The phrase ‘pensions timebomb’ is as familiar to us now as the price of milk. But with familiarity comes complacency. A 2012 report by the IMF estimated the cost to be £750bn by 2050, representing a rise in UK public sector debt from around 75% of GDP to 135%.
Democratic governments on harnessed to the yoke of election cycles are notoriously short-termist in their policy. What caused this ticking timebomb? And is enough being done to defuse it?
What builds a bomb
The narrative of an ageing population has been well established for years, and it is well understood that this is what lies behind the looming pensions crisis. But there is more to it than just the narrowing worker to pensioner ratio.
For starters, the IMF report contends that official estimates of increasing life expectancy are off by an average of 3 years. This is no small matter. Spread across the population, those extra 3 years are worth billions, including both direct state spending and state bailouts of private funds that underestimated.
Add a population growing faster than previously thought, due both to natural increase and immigration, with an increasing proportion of pensioners, and you have a crisis waiting to happen.
The economics of it all
The bomb building doesn’t begin and end with population trends. Economic circumstances have heavily impacted as well.
Recently, the financial crash has concocted a perfect cocktail of low interest, low investment yields and high inflation – dramatically reducing the value of pension pots and forcing many organisations to pump more money into generous deals from yesteryear in order to meet legacy contract requirements. This has already caused some voluntary organisations to fold. Meanwhile PwC attests there are more ‘pensions blackholes’ in the FTSE 350 than public accounts reveal.
The strain of meeting pension obligations has seen the entire private sector shift almost entirely from defined benefit schemes to defined contribution for new hires; using whatever means they can to move those on the previous regime to less generous packages.
The public sector is making similar moves, shifting from pensions based on final salaries to schemes pegged to average earnings over the long-term.
How prepared are we?
These myriad factors are all contributing to what is undoubtedly a serious problem that is already starting to blow up on us. So how prepared are we?
As individuals, not very. According to insurance and pensions provider Aegon, around 36% of current 16-64 year olds don’t have an active pension plan in place. 31.7% of over-55s admit to not knowing how much they’ll need to live comfortably when they retire, with 24.1% of the remainder only having a vague idea.
When rising living costs and stagnating wages are making it harder to get by on a daily basis, these findings are unsurprising. And although the introduction of auto-enrolment into workplace pensions is undoubtedly a positive move in ensuring the majority have some sort of pensions provision, there is a danger that many will labour under the assumption that they need do nothing further, which is patently untrue.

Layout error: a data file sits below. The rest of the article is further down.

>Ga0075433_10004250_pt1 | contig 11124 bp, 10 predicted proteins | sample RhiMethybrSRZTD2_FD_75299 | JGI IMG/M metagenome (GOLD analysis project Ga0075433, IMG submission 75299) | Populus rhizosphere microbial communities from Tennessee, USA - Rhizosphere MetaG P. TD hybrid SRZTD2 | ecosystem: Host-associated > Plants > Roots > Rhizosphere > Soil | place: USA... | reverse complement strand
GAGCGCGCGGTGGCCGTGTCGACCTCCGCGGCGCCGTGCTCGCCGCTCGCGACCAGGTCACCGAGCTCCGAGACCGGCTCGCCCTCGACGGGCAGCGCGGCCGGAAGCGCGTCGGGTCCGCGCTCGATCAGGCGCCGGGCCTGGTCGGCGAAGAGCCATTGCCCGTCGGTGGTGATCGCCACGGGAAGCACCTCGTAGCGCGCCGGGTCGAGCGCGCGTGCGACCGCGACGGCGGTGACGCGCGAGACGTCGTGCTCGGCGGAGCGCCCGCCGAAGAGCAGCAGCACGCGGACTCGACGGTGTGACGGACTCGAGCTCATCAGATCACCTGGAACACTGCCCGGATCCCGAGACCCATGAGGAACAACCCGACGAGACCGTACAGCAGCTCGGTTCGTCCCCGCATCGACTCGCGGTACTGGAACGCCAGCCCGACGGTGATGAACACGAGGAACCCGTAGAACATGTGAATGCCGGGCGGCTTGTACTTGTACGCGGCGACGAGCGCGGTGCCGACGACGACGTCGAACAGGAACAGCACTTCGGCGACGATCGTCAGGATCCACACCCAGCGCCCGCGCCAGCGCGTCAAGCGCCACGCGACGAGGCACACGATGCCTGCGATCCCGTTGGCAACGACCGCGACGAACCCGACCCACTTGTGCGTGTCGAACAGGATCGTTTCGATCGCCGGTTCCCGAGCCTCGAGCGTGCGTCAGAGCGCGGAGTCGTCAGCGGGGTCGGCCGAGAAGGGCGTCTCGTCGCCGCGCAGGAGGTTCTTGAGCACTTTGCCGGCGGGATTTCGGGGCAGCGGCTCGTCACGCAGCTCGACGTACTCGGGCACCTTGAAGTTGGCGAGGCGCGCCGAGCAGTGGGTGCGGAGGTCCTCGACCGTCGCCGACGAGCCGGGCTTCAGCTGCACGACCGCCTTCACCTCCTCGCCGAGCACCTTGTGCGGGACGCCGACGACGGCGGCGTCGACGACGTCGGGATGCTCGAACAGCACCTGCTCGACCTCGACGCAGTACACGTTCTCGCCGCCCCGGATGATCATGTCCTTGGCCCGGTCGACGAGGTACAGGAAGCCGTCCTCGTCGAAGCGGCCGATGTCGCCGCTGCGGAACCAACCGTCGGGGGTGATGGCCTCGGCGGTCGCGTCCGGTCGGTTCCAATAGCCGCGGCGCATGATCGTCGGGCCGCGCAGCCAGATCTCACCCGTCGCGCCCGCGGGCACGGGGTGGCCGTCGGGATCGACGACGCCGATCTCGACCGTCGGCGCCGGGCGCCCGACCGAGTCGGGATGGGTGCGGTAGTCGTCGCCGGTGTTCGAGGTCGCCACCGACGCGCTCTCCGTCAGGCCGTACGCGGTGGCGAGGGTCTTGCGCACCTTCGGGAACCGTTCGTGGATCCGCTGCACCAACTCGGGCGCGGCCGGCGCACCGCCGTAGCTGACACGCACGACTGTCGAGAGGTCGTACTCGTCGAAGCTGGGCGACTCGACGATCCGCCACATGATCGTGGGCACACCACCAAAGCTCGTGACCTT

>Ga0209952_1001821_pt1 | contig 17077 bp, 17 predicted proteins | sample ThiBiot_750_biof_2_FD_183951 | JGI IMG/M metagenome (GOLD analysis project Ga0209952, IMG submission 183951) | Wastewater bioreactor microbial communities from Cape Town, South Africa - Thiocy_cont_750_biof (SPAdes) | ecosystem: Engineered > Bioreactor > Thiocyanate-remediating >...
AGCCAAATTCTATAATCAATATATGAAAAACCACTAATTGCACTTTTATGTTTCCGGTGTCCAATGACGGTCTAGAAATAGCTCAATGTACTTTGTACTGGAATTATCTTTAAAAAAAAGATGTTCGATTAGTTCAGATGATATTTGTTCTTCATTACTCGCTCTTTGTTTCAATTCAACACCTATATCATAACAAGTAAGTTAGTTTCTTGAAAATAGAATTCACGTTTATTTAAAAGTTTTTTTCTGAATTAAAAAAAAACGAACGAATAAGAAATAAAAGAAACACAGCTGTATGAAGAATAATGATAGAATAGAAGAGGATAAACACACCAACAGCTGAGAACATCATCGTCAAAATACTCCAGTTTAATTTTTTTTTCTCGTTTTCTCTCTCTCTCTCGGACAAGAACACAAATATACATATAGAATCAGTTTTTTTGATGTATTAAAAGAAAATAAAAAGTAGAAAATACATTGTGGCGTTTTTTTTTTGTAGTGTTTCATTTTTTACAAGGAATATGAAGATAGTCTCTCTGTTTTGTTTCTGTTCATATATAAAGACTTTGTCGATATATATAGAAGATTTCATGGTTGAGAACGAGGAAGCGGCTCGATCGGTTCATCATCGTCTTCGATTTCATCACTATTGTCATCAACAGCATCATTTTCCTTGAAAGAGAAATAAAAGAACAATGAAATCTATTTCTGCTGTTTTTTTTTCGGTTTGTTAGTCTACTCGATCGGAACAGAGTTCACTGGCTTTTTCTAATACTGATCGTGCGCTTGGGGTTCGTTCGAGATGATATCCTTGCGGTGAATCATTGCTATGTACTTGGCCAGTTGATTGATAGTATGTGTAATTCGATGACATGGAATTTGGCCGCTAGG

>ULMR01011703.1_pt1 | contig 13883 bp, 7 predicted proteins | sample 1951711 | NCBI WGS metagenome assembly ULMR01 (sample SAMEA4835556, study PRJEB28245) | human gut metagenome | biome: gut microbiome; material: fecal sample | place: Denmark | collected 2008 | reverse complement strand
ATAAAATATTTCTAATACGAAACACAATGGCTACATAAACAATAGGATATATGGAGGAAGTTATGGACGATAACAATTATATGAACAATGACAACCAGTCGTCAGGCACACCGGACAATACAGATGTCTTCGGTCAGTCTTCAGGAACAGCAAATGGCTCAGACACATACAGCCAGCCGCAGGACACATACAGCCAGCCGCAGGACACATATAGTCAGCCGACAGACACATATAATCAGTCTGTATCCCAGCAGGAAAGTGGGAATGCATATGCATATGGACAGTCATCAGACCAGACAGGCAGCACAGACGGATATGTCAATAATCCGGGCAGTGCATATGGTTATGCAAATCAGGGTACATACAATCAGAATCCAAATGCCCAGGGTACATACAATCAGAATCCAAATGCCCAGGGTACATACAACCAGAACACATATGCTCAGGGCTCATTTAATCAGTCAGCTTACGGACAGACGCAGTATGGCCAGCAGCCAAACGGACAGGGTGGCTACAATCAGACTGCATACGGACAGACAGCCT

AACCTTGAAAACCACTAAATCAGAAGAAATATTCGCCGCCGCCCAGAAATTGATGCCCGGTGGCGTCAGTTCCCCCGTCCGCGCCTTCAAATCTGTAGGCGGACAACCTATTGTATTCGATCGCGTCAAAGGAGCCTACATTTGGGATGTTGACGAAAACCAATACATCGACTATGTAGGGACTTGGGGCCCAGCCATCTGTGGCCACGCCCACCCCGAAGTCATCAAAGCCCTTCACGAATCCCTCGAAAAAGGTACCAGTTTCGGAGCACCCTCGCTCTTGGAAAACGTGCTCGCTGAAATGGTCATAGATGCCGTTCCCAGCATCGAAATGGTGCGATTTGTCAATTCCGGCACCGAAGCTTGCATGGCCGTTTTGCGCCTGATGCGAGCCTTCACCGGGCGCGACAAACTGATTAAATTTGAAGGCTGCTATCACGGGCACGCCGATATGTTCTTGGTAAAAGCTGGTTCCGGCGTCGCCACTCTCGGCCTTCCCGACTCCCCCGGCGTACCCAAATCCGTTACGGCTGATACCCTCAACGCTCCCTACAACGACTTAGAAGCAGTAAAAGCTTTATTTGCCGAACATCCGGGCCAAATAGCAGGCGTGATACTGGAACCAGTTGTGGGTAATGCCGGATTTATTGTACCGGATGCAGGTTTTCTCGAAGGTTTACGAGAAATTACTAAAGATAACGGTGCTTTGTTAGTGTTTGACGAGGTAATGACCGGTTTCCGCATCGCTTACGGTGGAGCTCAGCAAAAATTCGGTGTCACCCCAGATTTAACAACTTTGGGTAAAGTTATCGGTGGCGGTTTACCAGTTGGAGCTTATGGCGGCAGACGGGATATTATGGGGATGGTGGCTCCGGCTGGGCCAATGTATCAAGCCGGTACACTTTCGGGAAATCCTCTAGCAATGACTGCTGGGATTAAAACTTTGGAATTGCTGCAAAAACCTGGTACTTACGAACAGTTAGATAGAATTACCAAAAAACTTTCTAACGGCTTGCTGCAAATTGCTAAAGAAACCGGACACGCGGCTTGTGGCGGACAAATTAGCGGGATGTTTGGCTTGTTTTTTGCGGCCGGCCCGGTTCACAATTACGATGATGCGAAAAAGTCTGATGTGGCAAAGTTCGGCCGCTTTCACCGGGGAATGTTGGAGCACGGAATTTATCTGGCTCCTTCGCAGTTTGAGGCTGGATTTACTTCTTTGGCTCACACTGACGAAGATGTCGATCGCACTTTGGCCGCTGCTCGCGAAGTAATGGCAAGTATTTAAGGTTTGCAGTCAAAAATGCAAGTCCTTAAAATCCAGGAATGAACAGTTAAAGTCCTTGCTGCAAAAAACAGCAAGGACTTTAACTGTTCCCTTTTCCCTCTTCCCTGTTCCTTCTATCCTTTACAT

Using the financial provider Fidelity’s pension calculator, we can see that for a modest annual retirement income of £15,296 (basic cost of living, plus dining out every two weeks, plus theatre/concert tickets) you would need to save a total of £922,000 over and above the state pension. Workplace pensions alone are highly unlikely to provide that.
What can be done?
On to the million dollar question. All else being equal, longer retirements and a higher proportion of retirees vs workers means stretching less money for longer. That is clearly unsustainable.
The ageing population means the tax base will reduce, so raising more cash on a public basis is impossible. The answer is to encourage more private saving, which is where auto-enrolment comes in. But awareness is clearly an issue. It seems that much of the population is sleepwalking into a twilight of poverty. More needs to be done to educate workers on the realities of retirement without a private pension.
If we can’t raise more cash, then we need to maximise the efficiency of what we do have. That’s what lies behind the move from generous final salary packages to defined contribution and average salary schemes. It’s also the reasoning behind higher retirement ages and the single-tier pension. But the government could go further.
For example, a much lower cap on pension tax relief and a flat-rate of 30% – rather than using the current system of pegging tax relief to your income tax band – would redistribute tax relief to where its most needed, without adding to the Treasury bill (seeing as higher rate taxpayers receive the majority as it stands), effectively reducing the total amount low and medium earners need to save.
Both ideas have been floated by the Pensions Policy Institute (PPI), but have met with considerable opposition from those who stand to lose – much as with public sector pension reform. Maybe they aren’t the right solutions. But the problem is too big to tinker round the edges. As sizeable as the pensions bill is, we haven’t even considered the cost of care here. This is a radical problem that requires radical solutions, and we can’t afford to put it off. Tomorrow is too late.